The wettest summer for many years has led to a high risk of liver fluke infection in sheep and cattle across large areas of the UK, including the north, west and central Scotland, west Wales and Cornwall.

Even eastern Scotland and parts of north and south-west England are being viewed as being at medium risk of liver fluke.

The higher than average rainfall from May to October created ideal conditions for the liver fluke’s intermediate host, the mud snail, to thrive, leading to an increased number of infective larvae on pasture. This, coupled with 2017’s long grazing season on pasture, has led to greater fluke burdens in pastured animals, according to Boehringer Ingelheim Animal Health's ruminant technical manager, Sioned Timothy.

She said that sheep were most at risk of acute fluke disease in the autumn. This disease is caused by migrating juvenile liver fluke and sheep may simply be found dead with no prior signs of illness. However, chronic liver fluke disease caused by the presence of adult fluke, peaks in the late winter/early spring. Affected sheep may show varying signs of infection, such as progressive loss of condition, weakness, lowered appetite, emaciation, a brittle open fleece, the development of anaemia and low blood protein levels, characterised by pale mucous membranes, and submandibular oedema (‘bottle jaw’), she added.

“Farmers in high fluke risk regions of the country who have already administered a first treatment for acute fluke earlier in the year, may be able to delay a second triclabendazole (TCBZ) treatment until January.

“However, where TCBZ-resistance has been confirmed, or suspected, farmers should consider the use of either closantel, or nitroxynil-based products, which are active on the late immature stages of fluke, from 7-8 weeks after infection."

She added: "The aim of any spring treatments should be to remove any surviving adult flukes and prevent pasture contamination by fluke eggs reducing the risk of disease later in the year. In these cases, choosing an alternative to TCBZ is advised in all cases, to reduce the likelihood of resistance."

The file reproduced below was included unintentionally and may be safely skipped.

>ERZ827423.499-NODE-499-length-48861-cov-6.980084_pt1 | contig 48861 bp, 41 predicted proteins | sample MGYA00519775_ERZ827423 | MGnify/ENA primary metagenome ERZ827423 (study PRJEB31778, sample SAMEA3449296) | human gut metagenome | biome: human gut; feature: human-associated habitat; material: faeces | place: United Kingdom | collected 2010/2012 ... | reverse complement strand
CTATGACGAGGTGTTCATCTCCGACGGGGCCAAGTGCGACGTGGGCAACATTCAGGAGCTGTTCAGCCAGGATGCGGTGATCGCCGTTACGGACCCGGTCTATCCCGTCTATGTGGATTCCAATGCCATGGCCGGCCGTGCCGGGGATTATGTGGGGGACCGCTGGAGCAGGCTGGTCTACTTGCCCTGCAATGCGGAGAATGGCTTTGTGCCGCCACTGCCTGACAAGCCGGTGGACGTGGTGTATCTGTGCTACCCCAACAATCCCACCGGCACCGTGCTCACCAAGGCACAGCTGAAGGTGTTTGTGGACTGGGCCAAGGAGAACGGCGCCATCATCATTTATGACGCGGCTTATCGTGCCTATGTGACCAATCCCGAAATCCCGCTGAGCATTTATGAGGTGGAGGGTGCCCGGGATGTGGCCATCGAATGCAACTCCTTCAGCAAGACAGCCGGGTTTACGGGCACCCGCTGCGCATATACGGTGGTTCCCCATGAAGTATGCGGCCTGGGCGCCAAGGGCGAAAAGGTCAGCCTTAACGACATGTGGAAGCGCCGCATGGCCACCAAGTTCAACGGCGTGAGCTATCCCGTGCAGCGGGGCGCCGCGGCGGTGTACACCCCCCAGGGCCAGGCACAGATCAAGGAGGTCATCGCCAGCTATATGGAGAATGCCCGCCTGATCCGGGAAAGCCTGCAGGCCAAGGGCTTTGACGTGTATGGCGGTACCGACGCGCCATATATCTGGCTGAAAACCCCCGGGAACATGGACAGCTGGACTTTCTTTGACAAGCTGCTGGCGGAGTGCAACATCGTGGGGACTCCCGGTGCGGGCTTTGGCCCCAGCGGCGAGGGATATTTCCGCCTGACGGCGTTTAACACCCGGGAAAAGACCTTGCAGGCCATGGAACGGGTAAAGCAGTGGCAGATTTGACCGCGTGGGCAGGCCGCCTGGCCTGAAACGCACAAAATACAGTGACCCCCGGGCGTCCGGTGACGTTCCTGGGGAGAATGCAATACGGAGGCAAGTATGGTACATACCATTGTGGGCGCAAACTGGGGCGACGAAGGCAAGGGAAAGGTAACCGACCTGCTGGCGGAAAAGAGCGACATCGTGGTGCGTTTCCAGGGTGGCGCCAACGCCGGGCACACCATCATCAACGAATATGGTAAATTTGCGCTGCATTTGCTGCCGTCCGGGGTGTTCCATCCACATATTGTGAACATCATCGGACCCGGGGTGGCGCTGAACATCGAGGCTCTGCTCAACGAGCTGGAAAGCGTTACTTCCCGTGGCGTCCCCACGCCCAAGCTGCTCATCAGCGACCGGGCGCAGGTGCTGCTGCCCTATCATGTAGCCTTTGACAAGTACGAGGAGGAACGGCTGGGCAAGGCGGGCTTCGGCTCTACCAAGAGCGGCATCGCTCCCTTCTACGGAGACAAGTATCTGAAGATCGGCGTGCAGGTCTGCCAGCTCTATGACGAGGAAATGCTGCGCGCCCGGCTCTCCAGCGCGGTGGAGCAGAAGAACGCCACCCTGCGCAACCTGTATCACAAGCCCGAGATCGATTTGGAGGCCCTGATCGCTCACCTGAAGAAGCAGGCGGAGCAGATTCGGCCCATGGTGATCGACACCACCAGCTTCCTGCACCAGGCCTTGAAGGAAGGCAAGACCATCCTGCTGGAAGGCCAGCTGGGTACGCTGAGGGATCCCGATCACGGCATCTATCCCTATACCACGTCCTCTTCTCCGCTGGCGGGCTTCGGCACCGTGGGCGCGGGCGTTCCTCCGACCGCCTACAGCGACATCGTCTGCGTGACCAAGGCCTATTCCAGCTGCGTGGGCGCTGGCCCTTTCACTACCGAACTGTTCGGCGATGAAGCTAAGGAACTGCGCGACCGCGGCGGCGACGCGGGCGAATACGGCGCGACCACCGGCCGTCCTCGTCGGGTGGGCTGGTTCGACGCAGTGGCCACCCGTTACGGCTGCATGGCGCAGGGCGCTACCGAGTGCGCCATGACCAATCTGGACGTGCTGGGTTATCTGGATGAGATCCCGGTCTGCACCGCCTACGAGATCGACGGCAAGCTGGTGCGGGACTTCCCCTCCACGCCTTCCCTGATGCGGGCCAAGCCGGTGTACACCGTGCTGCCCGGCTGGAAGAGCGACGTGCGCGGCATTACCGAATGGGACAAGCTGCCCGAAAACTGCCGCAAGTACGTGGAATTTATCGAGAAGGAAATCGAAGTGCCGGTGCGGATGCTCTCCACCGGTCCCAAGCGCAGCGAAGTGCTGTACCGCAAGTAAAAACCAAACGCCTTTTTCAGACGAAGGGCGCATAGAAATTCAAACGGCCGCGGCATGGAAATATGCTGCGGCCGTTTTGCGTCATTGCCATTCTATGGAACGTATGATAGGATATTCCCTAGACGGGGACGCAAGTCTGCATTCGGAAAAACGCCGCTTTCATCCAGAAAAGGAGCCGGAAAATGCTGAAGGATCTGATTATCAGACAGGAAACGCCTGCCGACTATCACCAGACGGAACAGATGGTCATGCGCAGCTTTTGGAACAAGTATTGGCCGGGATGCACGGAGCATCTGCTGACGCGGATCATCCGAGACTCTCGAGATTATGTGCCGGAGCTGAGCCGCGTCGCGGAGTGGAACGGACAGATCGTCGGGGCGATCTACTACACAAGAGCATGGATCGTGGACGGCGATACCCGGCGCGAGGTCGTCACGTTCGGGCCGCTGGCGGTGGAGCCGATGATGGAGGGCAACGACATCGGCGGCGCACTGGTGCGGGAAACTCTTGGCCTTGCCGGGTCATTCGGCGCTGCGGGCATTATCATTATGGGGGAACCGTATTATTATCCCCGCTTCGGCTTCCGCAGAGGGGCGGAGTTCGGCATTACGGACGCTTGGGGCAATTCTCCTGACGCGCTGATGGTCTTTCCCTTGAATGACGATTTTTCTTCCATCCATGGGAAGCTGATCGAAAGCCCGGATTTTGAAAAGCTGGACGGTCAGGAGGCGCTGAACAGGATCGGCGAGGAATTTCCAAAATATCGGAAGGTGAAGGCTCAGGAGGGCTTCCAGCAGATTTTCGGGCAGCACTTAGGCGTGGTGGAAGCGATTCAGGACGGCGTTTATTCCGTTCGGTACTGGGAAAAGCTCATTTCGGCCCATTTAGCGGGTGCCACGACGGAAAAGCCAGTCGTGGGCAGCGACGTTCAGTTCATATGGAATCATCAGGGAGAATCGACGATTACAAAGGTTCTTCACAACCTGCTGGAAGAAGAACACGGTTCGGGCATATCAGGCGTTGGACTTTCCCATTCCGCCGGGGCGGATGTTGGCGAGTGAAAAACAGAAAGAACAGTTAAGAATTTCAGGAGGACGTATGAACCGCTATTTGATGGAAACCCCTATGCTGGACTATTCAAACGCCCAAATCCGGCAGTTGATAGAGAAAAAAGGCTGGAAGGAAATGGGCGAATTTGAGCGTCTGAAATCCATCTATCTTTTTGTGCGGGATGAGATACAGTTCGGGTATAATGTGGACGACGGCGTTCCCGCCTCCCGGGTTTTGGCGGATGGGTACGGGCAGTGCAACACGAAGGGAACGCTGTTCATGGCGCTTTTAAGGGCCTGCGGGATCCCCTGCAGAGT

Faecal egg samples from around 10 animals will identify patent fluke infection acquired during the autumn and indicate the need to treat the flock.

Mild, wet winters are also known to increase the risk of parasitic gastroenteritis (PGE), said Ms Timothy. Outbreaks of trichostrongylosis in store and replacement lambs, as well as gimmers, is not uncommon.

"Farmers should continue to monitor worm egg counts on pooled faecal samples where there is a risk of disease. Heavy infestations are typically associated with black foetid diarrhoea (black scour) and rapid weight loss," she said.

Sheep scab and lice can by present during the housing period, but the similarities in the symptoms for both conditions mean that correct diagnosis is important before deciding on treatment. "Farmers should consult their vet or local animal health adviser for information if unsure," she pointed out.

Sheep scab is caused by the presence of psoroptic mites. Infection can be debilitating leading to significant loss of condition, secondary infections and eventually death if not treated. In Scotland, it is a notifiable disease.

"Out-wintered cattle in areas with a high risk of liver fluke may need dosing in December. However, acute fluke is rare in cattle and farmers should consider using alternatives to TCBZ where possible, such as closantel or nitroxynil (Trodax)," she said.

"Cattle treated for fluke at housing should be tested for the presence of the adult stage of the parasite mid-winter and re-treated if necessary, to ensure all fluke are removed. The interval between housing and testing or re-treatment will depend on the product used.

"For closantel or nitroxynil the interval is 6-7 weeks, and 10-12 weeks for oxyclozanide or albendazole. Even where TCBZ was used, juvenile fluke may have infected cattle 1-2 weeks before housing. In these cases cattle may require re-treatment.

“Faecal egg counting, blood or milk ELISA testing, and slaughterhouse liver reports are practical methods of detecting fluke challenge within a herd. Farmers should seek advice and base treatments on local farm conditions, as well as the NADIS fluke forecast,” advised Ms Timothy.